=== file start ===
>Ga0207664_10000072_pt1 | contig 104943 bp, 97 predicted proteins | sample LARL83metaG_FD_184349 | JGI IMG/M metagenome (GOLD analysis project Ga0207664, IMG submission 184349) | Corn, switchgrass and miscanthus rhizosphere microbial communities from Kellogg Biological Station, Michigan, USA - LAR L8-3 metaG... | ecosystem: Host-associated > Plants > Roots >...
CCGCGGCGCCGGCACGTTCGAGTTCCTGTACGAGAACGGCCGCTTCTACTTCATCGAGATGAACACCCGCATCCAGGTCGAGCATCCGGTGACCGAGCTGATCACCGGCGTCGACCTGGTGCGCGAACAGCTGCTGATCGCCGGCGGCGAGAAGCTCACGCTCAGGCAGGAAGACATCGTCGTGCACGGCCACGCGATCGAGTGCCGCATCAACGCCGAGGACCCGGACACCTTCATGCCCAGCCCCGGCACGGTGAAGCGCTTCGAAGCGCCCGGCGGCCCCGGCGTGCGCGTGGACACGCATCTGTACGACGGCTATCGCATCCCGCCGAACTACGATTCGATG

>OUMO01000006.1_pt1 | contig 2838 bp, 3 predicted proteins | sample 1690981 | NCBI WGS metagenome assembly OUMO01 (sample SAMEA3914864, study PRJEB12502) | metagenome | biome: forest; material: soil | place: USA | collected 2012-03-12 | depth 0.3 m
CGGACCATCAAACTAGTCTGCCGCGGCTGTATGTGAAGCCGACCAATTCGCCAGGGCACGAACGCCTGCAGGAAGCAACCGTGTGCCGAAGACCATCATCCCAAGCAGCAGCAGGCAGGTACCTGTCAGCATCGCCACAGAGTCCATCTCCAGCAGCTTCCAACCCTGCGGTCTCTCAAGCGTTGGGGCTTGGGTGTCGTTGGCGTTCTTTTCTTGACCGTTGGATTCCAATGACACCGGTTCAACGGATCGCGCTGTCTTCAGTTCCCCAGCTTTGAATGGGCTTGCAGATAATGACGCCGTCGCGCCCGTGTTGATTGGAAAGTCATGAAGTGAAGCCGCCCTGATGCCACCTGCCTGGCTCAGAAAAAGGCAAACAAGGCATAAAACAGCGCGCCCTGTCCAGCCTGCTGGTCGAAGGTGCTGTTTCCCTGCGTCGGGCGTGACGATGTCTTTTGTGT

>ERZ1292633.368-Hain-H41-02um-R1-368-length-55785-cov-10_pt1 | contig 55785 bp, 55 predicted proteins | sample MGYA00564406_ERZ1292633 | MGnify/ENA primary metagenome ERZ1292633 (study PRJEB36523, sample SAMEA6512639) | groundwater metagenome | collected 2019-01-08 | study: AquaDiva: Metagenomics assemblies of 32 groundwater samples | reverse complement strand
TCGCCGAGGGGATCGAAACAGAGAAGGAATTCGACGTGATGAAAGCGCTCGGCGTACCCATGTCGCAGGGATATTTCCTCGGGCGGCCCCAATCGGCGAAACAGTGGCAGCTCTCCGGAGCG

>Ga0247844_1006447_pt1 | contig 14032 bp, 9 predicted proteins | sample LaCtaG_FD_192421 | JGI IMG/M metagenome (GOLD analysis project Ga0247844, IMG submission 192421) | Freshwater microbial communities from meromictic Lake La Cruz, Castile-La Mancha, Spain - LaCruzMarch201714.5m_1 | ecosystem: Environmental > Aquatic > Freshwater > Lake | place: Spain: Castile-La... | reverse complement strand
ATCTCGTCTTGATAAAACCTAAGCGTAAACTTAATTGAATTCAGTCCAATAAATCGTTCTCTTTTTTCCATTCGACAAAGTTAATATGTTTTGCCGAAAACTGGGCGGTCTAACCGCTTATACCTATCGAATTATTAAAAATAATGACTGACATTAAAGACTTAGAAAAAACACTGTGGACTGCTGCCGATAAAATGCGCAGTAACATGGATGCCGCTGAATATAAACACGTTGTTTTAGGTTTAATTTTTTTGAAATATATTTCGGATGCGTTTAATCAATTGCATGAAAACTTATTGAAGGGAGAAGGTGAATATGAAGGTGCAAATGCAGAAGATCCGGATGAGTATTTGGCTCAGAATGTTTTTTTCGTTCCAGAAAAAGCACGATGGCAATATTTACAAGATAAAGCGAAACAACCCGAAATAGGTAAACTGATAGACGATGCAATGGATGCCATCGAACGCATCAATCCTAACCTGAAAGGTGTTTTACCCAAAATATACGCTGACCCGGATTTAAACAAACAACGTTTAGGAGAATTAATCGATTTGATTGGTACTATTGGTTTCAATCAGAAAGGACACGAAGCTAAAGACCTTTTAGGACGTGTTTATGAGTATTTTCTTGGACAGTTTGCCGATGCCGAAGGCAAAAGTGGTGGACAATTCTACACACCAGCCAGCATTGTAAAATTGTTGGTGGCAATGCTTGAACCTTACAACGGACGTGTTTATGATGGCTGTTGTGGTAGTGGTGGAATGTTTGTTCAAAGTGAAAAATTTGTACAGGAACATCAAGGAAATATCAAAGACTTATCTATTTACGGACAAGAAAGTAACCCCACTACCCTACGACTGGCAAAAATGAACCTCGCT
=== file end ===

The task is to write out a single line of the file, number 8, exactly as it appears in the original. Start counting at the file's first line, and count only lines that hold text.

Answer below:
ATCTCGTCTTGATAAAACCTAAGCGTAAACTTAATTGAATTCAGTCCAATAAATCGTTCTCTTTTTTCCATTCGACAAAGTTAATATGTTTTGCCGAAAACTGGGCGGTCTAACCGCTTATACCTATCGAATTATTAAAAATAATGACTGACATTAAAGACTTAGAAAAAACACTGTGGACTGCTGCCGATAAAATGCGCAGTAACATGGATGCCGCTGAATATAAACACGTTGTTTTAGGTTTAATTTTTTTGAAATATATTTCGGATGCGTTTAATCAATTGCATGAAAACTTATTGAAGGGAGAAGGTGAATATGAAGGTGCAAATGCAGAAGATCCGGATGAGTATTTGGCTCAGAATGTTTTTTTCGTTCCAGAAAAAGCACGATGGCAATATTTACAAGATAAAGCGAAACAACCCGAAATAGGTAAACTGATAGACGATGCAATGGATGCCATCGAACGCATCAATCCTAACCTGAAAGGTGTTTTACCCAAAATATACGCTGACCCGGATTTAAACAAACAACGTTTAGGAGAATTAATCGATTTGATTGGTACTATTGGTTTCAATCAGAAAGGACACGAAGCTAAAGACCTTTTAGGACGTGTTTATGAGTATTTTCTTGGACAGTTTGCCGATGCCGAAGGCAAAAGTGGTGGACAATTCTACACACCAGCCAGCATTGTAAAATTGTTGGTGGCAATGCTTGAACCTTACAACGGACGTGTTTATGATGGCTGTTGTGGTAGTGGTGGAATGTTTGTTCAAAGTGAAAAATTTGTACAGGAACATCAAGGAAATATCAAAGACTTATCTATTTACGGACAAGAAAGTAACCCCACTACCCTACGACTGGCAAAAATGAACCTCGCT